Pharmacoepidemiology: Using randomised control trials and observational studies in clinical decision-making.

Br J Clin Pharmacol 2019 Sep 24;85(9):1907-1924. Epub 2019 Jul 24.

Queen's Medical Research Institute, University of Edinburgh, UK.

Weighing up sources of evidence is a key skill for clinical decision-makers. Randomised controlled trials (RCTs) and observational studies each have advantages and disadvantages, and in both cases perceived weaknesses can be improved through modifications of design and analysis. In the field of pharmacoepidemiology, RCTs are the best way to determine whether an intervention modifies an outcome being studied, largely because randomisation reduces bias and confounding. Observational studies are useful to investigate whether benefits/harms of a treatment are seen in day-to-day clinical practice in a wider group of patients. Although observational studies, even in a small cohort, can provide very useful clinical evidence, they may also be misleading (as shown by subsequent RCTs), in part because of allocation bias. There is an unmet need for clinicians to become well versed in appraising the study design and statistical analysis of observational pharmacoepidemiology (OP) studies, rather like the medical training already offered for RCT evaluation. This is because OP studies are likely to become more common with the computerisation of healthcare records and increasingly contribute to the evidence base available for clinical decision-making. However, when the results of an RCT conflict with the results of an OP study, the findings of the RCT should be preferred, especially if its findings have been repeated elsewhere. Conversely, OP studies that align with the findings of RCTs can provide rich and useful information to complement that generated by RCTs.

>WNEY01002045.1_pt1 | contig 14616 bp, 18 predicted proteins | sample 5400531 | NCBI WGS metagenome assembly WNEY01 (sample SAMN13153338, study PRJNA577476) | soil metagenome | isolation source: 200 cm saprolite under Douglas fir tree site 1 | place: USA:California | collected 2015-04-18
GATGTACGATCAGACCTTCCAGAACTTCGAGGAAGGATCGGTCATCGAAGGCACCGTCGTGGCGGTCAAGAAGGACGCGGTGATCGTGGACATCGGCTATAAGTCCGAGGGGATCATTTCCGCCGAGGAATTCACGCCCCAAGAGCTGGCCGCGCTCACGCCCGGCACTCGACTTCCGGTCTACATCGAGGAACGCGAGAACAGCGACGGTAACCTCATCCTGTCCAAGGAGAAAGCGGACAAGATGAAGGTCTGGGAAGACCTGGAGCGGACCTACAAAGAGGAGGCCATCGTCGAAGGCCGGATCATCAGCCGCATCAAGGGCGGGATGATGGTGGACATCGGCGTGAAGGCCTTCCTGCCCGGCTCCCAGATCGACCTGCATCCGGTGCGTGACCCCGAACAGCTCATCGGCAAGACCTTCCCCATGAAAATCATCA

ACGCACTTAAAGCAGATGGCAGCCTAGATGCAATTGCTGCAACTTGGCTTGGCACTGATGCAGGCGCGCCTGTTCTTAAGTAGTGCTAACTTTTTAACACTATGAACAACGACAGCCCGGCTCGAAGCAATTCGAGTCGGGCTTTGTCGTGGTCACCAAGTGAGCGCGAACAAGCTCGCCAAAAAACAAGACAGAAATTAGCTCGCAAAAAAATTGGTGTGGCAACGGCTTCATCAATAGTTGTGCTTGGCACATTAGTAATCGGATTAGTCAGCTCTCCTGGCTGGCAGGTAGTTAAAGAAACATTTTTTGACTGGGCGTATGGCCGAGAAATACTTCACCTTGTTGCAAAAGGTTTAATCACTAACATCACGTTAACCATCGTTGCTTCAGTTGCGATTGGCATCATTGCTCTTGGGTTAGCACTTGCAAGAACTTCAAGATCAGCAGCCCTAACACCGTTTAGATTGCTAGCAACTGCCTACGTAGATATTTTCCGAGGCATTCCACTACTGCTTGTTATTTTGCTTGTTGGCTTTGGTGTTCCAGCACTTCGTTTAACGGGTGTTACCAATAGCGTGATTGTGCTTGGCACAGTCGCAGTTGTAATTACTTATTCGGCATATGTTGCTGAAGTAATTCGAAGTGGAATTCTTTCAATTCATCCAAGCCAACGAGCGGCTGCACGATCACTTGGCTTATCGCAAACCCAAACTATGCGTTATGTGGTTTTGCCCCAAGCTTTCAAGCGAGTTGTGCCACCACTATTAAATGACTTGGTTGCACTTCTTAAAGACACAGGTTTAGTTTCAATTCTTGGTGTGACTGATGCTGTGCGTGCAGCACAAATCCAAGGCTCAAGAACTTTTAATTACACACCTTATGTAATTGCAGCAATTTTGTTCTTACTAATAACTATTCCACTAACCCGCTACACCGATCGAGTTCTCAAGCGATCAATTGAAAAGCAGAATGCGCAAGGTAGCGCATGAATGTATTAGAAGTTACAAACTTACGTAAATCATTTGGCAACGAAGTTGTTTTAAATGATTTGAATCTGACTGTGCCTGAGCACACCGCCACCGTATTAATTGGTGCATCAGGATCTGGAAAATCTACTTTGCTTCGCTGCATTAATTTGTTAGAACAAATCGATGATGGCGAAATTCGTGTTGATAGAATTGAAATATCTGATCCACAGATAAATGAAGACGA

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http://dx.doi.org/10.1111/bcp.14024DOI Listing
http://www.ncbi.nlm.nih.gov/pmc/articles/PMC6710512PMC
September 2019
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